She showed a flair for literature and writing from a young age and had a particular interest in poetry, of which she was a prolific consumer and producer.

In her early twenties she moved to Oxford, where she would eventually meet her husband. During her time in Oxford her interests turned from poetry to novels and she began to develop her own unique style of psychological thriller.

Betsy says “I believe people are at their most fascinating when they are faced by the dark side of life. This is what I like to write about.”

Betsy Reavley currently lives in London, with her husband, 2 children, dog, cat and chickens.

Author Links: | Twitter | Facebook |

#Giveaway: Resurrection Bay by Emma Viskic | @pushkinpress #PuskinVertigo @tabithapelly #CalebZelic #ResurrectionBay

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“Caleb Zelic can’t hear you. But he can see everything.

The prizewinning debut thriller from the new name in crime

CALEB ZELIC IS ON THE HUNT FOR HIS FRIEND’S KILLER

His childhood friend has been brutally murdered at his home in Melbourne. Tortured by guilt, Caleb vows to track down the killer. But he’s profoundly deaf; missed words and misread lips can lead to confusion, and trouble.

HE NEVER FORGETS A FACE

Fortunately, Caleb knows how to read people; a sideways glance, an unconvincing smile, speak volumes. When his friend Frankie, a former cop, offers to help, they soon discover the killer is on their tail.

IT MIGHT JUST SAVE HIS LIFE

Sensing that his ex-wife may also be in danger, Caleb insists they return to their hometown of Resurrection Bay. But here he learns that everyone – including his murdered friend – is hiding something. And the deeper he digs, the darker the secrets.”

The warmest of welcomes to the blog today bookish friends, and what a wonderful day you have chosen to join me on. Today I have a treat in store for one lucky UK reader. The chance to win a copy of Resurrection Bay by Emma Viskic, which is published in paperback TODAY! A very happy publication day to Emma and the folk at Pushkin Press.

Now, I haven’t had the pleasure of reading Resurrection Bay yet but you, yes you, you potentially lucky soul, could be the proud owner of a paperback copy (providing you live in the UK and adhere to the rules of the competition – which aren’t tricky).

All you need to do to enter is retweet THIS TWEET and tag at least 3 bookish friends. I’m always grateful for any shares of my posts but sharing and retweeting this post to Twitter or Facebook does not count 😱. Only retweets of my pinned post on Twitter will be entered into the draw.

The small print: UK residents only. Giveaway closes at midday on Saturday 14th April 2018 (BST). Winner will be selected at random. There is no cash alternative. The winner will need to provide their postal address which I will then forward onto Pushkin Press. The winner’s address will not be held by damppebbles.com.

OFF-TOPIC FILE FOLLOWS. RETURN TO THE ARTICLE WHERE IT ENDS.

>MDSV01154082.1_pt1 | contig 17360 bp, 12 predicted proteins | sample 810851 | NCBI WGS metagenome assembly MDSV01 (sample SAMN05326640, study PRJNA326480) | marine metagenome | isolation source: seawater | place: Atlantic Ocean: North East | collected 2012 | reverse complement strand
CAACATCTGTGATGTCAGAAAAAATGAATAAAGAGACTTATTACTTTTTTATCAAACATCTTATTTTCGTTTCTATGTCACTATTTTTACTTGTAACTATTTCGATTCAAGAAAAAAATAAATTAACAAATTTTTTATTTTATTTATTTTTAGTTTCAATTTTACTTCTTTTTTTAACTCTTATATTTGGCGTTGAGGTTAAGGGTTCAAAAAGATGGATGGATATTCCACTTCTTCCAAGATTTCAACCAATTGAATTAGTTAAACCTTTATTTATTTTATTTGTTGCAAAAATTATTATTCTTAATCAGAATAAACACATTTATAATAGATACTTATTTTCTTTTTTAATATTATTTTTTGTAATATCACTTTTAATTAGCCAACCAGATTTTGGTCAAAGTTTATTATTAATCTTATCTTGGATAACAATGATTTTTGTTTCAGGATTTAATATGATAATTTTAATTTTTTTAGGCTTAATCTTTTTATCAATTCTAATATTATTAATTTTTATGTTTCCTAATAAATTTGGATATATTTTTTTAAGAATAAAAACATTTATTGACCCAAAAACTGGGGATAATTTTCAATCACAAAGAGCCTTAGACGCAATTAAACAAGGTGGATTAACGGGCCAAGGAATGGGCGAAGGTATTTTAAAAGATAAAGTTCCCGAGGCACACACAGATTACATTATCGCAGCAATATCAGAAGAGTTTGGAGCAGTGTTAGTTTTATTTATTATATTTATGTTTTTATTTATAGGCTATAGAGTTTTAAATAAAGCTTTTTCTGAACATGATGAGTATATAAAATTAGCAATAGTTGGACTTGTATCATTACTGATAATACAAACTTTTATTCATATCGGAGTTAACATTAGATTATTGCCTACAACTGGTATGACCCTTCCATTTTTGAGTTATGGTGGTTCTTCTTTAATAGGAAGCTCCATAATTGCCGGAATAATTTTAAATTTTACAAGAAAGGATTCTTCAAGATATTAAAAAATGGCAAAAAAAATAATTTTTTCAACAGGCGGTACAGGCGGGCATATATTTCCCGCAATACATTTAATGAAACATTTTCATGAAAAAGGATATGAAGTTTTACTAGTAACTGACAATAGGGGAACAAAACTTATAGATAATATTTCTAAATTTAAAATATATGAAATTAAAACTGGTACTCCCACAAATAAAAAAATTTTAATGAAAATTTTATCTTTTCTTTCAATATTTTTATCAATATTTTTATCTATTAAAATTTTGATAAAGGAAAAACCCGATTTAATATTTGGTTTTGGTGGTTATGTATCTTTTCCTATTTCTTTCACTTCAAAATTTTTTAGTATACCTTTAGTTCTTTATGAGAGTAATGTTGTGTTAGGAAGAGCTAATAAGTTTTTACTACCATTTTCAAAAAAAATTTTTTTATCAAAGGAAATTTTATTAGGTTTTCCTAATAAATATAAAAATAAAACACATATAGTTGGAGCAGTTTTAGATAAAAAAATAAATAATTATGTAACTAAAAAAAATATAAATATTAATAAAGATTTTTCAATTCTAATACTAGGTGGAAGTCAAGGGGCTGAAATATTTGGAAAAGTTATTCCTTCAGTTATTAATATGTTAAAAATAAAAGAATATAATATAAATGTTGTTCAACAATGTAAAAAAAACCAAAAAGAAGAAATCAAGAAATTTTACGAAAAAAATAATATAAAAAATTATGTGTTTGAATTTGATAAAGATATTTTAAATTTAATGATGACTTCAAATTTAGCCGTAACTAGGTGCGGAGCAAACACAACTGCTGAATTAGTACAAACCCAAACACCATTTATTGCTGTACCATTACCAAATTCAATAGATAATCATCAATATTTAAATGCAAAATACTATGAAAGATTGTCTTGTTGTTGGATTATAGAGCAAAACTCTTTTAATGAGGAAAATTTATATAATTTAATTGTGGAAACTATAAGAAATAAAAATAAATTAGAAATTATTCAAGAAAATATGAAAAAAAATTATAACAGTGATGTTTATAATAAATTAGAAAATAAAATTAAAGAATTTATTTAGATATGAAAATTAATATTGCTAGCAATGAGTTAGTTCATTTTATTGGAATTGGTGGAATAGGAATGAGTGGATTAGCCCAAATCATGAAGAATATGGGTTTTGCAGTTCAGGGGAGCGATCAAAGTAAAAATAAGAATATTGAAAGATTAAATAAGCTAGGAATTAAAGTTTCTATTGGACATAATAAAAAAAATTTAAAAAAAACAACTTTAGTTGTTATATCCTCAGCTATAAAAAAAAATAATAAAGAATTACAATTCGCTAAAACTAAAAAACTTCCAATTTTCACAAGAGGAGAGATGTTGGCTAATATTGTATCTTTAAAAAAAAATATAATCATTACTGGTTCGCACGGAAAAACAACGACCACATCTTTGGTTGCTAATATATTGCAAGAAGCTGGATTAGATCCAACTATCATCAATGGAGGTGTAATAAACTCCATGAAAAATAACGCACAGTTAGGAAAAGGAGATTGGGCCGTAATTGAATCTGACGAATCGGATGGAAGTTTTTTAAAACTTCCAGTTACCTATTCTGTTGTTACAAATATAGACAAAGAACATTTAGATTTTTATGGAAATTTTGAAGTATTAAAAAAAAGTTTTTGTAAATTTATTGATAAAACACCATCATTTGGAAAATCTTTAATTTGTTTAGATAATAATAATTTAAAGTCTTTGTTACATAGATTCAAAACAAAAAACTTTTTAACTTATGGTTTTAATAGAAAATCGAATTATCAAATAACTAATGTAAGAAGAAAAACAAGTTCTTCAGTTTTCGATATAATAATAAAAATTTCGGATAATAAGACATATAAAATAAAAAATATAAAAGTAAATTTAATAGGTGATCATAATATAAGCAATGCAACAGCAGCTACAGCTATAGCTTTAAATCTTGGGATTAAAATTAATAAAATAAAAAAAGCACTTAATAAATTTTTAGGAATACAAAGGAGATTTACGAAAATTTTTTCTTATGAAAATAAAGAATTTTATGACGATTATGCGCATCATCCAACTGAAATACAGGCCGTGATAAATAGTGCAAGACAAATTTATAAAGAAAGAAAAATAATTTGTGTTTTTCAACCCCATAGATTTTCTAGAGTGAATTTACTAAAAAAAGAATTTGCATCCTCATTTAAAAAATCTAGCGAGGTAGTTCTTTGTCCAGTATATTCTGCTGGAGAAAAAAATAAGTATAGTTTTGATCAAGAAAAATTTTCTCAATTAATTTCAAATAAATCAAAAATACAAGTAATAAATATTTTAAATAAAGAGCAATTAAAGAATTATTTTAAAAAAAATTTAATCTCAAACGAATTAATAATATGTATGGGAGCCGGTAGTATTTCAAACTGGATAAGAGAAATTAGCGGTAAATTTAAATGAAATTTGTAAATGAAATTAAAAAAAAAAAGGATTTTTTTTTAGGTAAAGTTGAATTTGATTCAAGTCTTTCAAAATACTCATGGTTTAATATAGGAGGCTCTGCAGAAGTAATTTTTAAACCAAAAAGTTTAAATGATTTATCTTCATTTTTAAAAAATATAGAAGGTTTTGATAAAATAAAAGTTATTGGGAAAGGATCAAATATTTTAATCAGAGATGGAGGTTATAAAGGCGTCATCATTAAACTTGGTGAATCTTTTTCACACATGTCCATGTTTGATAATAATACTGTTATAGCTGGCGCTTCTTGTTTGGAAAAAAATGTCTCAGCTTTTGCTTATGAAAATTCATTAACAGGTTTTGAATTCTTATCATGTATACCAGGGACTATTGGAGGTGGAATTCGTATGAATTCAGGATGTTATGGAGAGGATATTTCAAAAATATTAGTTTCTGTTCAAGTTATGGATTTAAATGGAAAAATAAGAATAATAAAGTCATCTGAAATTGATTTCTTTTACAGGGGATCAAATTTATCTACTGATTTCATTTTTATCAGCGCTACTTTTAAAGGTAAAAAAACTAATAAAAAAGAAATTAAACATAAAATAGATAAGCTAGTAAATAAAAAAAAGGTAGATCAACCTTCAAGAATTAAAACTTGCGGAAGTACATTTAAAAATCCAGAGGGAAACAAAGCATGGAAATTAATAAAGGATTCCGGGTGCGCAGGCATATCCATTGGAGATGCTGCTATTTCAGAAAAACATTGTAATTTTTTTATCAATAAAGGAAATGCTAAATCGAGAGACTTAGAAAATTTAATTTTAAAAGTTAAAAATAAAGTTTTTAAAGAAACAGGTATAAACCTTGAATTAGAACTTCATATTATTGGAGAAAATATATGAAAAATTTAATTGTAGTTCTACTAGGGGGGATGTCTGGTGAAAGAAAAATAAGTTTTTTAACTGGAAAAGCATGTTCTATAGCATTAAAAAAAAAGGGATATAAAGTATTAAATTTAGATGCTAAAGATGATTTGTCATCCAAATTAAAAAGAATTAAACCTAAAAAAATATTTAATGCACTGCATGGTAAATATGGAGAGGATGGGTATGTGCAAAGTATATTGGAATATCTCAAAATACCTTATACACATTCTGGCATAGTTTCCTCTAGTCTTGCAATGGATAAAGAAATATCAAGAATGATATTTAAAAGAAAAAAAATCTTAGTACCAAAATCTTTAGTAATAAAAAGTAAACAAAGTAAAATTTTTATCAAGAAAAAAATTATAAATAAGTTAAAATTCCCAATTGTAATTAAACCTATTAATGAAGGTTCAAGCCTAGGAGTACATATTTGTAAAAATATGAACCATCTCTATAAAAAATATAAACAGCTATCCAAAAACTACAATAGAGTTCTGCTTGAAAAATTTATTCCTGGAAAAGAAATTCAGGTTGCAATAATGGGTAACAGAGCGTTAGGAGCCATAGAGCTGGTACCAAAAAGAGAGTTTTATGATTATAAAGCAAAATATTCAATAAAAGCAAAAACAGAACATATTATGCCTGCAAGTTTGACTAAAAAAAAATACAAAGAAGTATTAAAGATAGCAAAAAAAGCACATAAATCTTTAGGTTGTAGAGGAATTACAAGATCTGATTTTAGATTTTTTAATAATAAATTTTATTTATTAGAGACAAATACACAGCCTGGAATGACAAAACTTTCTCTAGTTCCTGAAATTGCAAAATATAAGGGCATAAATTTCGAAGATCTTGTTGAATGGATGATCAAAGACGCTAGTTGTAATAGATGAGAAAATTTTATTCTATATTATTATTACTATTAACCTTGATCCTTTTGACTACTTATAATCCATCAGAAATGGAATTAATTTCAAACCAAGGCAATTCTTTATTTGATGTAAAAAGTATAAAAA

Good luck everyone!

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Emma Viskic is the author of the multi-award-winning Caleb Zelic series, RESURRECTION BAY and AND FIRE CAME DOWN. RESURRECTION BAY won the 2016 Ned Kelly Award for Best First Fiction, as well as an unprecedented three Davitt Awards: Best Adult Novel, Best Debut, and Readers’ Choice. It was iBooks Australia’s Crime Novel of the Year and a UK Financial Times Book of the Year.

Emma studied Australian sign language (Auslan) in order to research the character of Caleb Zelic.

Also a classically trained clarinettist, Emma’s musical career has ranged from performing with José Carreras and Dame Kiri Te Kanawa, to busking in the London Underground. She lives in Melbourne and divides her time between writing, performing, and teaching.

Author Links: | Website | Twitter | Facebook |

Author image and bio © http://www.emma-viskic.com/

#BlogTour | #BookReview: Silent Victim by Caroline Mitchell (@Caroline_writes) #ThomasandMercer @midaspr #SilentVictim

silent victim.jpg“Emma’s darkest secrets are buried in the past. But the truth can’t stay hidden for long.

Emma is a loving wife, a devoted mother…and an involuntary killer. For years she’s been hiding the dead body of the teacher who seduced her as a teen.

It’s a secret that might have stayed buried if only her life had been less perfect. A promotion for Emma’s husband, Alex, means they can finally move to a bigger home with their young son. But with a buyer lined up for their old house, Emma can’t leave without destroying every last trace of her final revenge…

Returning to the shallow grave in the garden, she finds it empty. The body is gone.

Panicked, Emma confesses to her husband. But this is only the beginning. Soon, Alex will discover things about her he’ll wish he’d learned sooner. And others he’ll long to forget.”